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Publication numberUS6750911 B1
Publication typeGrant
Application numberUS 09/472,016
Publication date15 Jun 2004
Filing date27 Dec 1999
Priority date28 Dec 1998
Fee statusPaid
Also published asCN1209907C, CN1260512A, CN1612027A, DE69942005D1, EP1017230A2, EP1017230A3, EP1017230B1
Publication number09472016, 472016, US 6750911 B1, US 6750911B1, US-B1-6750911, US6750911 B1, US6750911B1
InventorsAkio Kobayashi, Hidefumi Okada
Original AssigneeSanyo Electric Co., Ltd.
Export CitationBiBTeX, EndNote, RefMan
External Links: USPTO, USPTO Assignment, Espacenet
Imaging apparatus and digital camera
US 6750911 B1
Abstract
A digital camera includes a CCD imager mounted at a front with a primary color filter. An optimal shutter speed is calculated based on a camera signal outputted from the CCD imager upon a pre-exposure. Where a calculated optimal shutter speed is low, a timing generator drives the CCD imager by a pixel-mixing scheme. Charges are first read out of part of the light receiving elements and transferred in a vertical direction. When the charges are transferred by a predetermined distance, the remaining part of the light receiving elements are read out. As a result of this, the charges of a same color of color components are mixed together. That is, a filtering process is effected within the CCD imager to remove aliasing components.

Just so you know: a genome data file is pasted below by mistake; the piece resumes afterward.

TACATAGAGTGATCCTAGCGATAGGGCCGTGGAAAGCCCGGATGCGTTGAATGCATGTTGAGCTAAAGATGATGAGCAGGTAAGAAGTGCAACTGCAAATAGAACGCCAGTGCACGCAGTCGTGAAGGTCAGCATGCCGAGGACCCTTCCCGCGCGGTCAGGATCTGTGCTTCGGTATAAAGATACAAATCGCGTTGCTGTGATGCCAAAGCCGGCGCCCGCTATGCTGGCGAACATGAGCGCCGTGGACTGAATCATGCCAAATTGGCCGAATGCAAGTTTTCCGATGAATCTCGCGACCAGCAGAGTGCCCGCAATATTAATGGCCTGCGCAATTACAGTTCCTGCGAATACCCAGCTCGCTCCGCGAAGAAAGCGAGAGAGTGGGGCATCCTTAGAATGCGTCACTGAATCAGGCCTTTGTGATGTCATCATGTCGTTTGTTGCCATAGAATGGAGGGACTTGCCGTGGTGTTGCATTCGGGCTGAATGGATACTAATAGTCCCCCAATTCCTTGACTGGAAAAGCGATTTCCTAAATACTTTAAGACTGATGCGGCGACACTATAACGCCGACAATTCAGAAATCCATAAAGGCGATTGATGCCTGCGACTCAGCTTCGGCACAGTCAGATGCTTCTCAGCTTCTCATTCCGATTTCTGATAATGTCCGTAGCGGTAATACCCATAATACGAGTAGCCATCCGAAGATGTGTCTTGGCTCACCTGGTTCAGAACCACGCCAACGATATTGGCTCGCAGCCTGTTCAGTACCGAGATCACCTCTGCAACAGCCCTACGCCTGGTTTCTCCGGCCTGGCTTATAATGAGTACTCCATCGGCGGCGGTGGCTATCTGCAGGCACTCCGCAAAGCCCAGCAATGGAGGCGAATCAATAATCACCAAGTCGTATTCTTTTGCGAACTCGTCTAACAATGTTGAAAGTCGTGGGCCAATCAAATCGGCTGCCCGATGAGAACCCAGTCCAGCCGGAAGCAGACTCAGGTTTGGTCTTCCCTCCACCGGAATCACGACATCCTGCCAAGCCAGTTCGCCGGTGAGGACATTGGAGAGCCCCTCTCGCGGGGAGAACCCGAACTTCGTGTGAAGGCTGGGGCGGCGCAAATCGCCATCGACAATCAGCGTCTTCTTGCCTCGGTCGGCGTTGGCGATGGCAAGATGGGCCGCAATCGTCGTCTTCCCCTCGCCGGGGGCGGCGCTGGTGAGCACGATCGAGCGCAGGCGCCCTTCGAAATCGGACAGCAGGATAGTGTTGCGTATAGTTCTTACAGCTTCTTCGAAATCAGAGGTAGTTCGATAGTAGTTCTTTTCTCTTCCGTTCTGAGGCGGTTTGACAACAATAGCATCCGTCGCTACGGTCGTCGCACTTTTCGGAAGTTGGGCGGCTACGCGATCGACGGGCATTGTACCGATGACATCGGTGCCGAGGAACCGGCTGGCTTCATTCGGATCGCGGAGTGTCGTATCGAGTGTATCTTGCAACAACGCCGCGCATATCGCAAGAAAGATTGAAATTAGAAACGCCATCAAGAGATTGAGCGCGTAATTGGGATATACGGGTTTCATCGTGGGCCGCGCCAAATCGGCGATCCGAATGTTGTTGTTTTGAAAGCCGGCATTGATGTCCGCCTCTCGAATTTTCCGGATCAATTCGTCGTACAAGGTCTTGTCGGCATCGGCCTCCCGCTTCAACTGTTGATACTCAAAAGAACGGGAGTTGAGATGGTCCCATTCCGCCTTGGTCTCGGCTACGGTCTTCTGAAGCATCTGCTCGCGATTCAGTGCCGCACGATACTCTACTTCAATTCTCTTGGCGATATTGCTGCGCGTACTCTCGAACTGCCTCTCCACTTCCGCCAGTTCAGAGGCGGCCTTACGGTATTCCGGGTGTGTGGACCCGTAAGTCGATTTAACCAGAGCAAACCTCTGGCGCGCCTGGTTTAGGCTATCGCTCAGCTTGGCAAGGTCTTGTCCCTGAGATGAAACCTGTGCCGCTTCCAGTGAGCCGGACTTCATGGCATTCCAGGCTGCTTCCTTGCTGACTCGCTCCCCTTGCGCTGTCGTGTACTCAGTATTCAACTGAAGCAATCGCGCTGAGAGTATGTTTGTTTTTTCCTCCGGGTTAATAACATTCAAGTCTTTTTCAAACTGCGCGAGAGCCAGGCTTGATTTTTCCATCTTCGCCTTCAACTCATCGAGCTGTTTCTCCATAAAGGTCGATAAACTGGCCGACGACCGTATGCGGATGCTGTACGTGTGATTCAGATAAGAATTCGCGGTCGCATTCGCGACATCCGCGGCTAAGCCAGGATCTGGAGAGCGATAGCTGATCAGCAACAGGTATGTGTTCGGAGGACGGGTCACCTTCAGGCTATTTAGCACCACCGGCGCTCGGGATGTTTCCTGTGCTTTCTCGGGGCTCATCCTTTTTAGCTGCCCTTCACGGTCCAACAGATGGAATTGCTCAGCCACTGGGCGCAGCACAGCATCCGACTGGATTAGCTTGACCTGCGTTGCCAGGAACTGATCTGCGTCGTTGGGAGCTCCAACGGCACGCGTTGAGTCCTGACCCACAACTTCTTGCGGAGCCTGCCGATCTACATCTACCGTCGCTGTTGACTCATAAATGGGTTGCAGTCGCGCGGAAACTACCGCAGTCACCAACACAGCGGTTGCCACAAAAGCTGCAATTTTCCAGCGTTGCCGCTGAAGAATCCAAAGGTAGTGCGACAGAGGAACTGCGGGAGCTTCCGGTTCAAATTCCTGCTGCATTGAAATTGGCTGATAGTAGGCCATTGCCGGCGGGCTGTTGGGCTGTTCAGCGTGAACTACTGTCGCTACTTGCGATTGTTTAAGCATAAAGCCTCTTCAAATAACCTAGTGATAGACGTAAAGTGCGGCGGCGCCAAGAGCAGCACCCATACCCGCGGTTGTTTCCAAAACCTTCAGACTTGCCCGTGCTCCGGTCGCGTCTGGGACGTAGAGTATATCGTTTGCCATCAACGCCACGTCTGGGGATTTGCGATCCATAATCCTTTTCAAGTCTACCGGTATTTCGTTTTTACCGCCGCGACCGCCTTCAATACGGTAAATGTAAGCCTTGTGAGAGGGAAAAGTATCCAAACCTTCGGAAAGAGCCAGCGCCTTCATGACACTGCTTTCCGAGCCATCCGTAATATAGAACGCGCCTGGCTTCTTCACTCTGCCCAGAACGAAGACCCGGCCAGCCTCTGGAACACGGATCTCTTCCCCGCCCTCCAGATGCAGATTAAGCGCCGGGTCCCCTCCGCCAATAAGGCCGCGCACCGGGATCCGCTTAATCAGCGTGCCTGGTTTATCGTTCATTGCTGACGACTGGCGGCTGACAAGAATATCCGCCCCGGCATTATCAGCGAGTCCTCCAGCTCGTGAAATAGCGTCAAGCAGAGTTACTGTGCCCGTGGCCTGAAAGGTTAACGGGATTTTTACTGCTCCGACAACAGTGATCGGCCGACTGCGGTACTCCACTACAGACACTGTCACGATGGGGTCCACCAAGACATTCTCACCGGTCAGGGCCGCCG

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Claims(7)
What is claimed is:
1. A digital camera comprising:
a color filter formed by a plurality of color elements having N (N: integer greater than one) of colors distributed;
an imager having a plurality of light receiving elements respectively corresponding to said plurality of color elements;
a determiner for determining an exposure period of said imager by evaluating a luminance of an object scene;
a sweeper for sweeping at a start timing of the exposure period charges generated by said plurality of light receiving elements;